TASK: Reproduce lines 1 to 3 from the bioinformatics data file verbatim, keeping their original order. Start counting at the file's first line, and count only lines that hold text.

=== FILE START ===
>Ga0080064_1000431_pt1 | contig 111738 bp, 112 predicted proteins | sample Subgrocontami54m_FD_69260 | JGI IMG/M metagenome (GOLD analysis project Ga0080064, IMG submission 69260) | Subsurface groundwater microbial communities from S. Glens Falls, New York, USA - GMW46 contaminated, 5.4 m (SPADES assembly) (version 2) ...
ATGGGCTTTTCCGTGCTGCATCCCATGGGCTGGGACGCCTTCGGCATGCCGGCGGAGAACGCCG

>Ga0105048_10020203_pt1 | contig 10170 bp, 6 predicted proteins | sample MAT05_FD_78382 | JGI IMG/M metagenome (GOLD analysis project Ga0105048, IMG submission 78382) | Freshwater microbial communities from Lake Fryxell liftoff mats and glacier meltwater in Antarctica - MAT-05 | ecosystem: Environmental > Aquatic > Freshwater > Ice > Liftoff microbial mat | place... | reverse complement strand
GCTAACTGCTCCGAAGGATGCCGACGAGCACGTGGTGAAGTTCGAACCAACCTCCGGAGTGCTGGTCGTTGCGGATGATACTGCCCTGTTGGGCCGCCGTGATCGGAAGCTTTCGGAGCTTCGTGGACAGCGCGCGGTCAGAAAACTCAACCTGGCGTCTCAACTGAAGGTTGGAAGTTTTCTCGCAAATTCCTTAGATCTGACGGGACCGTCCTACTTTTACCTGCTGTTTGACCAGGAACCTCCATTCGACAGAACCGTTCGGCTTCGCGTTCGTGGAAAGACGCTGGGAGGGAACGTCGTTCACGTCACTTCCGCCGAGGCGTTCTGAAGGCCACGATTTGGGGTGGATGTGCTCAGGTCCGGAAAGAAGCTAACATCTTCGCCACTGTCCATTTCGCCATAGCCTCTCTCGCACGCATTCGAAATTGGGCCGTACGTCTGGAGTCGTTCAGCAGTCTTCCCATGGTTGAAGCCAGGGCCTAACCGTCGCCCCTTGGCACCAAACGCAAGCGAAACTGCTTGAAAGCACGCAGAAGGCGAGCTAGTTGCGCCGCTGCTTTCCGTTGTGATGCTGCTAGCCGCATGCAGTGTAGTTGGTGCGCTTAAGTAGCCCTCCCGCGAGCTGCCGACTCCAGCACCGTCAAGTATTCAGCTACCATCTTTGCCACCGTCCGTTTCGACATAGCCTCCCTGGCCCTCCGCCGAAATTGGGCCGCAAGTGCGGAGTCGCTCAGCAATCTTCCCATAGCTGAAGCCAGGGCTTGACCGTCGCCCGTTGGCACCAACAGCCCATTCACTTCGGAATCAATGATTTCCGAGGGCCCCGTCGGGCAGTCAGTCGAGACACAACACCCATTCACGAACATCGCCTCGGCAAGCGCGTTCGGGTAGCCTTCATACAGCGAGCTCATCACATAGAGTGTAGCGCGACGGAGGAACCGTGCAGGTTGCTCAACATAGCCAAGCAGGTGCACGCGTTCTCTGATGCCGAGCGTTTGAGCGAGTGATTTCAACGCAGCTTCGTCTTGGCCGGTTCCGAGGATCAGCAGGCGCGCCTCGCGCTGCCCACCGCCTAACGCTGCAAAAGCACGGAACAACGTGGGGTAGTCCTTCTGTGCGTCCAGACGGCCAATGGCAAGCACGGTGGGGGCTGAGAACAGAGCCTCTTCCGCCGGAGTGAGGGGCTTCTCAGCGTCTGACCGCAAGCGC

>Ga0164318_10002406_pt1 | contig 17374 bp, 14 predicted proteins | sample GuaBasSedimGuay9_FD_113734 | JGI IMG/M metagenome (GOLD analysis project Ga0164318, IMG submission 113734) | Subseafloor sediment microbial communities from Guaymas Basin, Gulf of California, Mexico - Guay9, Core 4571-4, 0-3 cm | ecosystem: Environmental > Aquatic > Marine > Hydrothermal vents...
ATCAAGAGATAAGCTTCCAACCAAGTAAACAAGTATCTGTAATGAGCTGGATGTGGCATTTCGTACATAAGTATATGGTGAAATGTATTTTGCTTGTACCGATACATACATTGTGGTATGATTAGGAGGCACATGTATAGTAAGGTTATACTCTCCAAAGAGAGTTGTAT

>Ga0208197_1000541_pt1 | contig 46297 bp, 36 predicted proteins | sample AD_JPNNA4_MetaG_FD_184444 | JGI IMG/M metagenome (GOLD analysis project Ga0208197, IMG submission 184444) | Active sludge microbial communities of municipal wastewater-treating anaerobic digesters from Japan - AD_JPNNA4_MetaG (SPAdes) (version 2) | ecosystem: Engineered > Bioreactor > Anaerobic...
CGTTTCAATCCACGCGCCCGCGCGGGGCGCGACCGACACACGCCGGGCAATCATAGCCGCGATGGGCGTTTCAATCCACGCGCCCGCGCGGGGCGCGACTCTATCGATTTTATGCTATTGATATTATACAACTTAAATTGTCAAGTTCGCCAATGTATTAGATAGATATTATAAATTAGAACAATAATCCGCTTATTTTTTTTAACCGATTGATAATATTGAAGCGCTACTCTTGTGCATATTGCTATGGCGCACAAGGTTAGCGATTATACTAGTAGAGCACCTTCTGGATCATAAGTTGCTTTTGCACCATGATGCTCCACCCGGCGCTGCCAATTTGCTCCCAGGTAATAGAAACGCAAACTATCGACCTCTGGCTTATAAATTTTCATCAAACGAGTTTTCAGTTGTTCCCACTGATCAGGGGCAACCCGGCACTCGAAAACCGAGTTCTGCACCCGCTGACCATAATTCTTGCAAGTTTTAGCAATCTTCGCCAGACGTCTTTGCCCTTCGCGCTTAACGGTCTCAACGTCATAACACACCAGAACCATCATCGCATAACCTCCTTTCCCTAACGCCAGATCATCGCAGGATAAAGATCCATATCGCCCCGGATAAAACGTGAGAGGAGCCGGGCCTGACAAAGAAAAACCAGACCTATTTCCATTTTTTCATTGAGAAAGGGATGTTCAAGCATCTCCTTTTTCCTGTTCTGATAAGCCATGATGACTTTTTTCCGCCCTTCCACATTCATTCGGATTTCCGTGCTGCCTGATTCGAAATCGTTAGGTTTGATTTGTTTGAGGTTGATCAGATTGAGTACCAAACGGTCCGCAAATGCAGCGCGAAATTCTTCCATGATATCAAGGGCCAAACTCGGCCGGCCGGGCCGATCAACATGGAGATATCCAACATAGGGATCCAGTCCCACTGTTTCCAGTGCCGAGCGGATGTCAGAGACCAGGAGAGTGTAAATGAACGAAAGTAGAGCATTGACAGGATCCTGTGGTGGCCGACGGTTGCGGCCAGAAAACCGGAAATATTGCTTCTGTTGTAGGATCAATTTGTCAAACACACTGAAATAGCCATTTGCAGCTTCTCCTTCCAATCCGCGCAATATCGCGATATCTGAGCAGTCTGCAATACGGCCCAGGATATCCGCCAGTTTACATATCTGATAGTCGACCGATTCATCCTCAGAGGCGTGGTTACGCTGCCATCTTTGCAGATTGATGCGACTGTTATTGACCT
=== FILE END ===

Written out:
>Ga0080064_1000431_pt1 | contig 111738 bp, 112 predicted proteins | sample Subgrocontami54m_FD_69260 | JGI IMG/M metagenome (GOLD analysis project Ga0080064, IMG submission 69260) | Subsurface groundwater microbial communities from S. Glens Falls, New York, USA - GMW46 contaminated, 5.4 m (SPADES assembly) (version 2) ...
ATGGGCTTTTCCGTGCTGCATCCCATGGGCTGGGACGCCTTCGGCATGCCGGCGGAGAACGCCG

>Ga0105048_10020203_pt1 | contig 10170 bp, 6 predicted proteins | sample MAT05_FD_78382 | JGI IMG/M metagenome (GOLD analysis project Ga0105048, IMG submission 78382) | Freshwater microbial communities from Lake Fryxell liftoff mats and glacier meltwater in Antarctica - MAT-05 | ecosystem: Environmental > Aquatic > Freshwater > Ice > Liftoff microbial mat | place... | reverse complement strand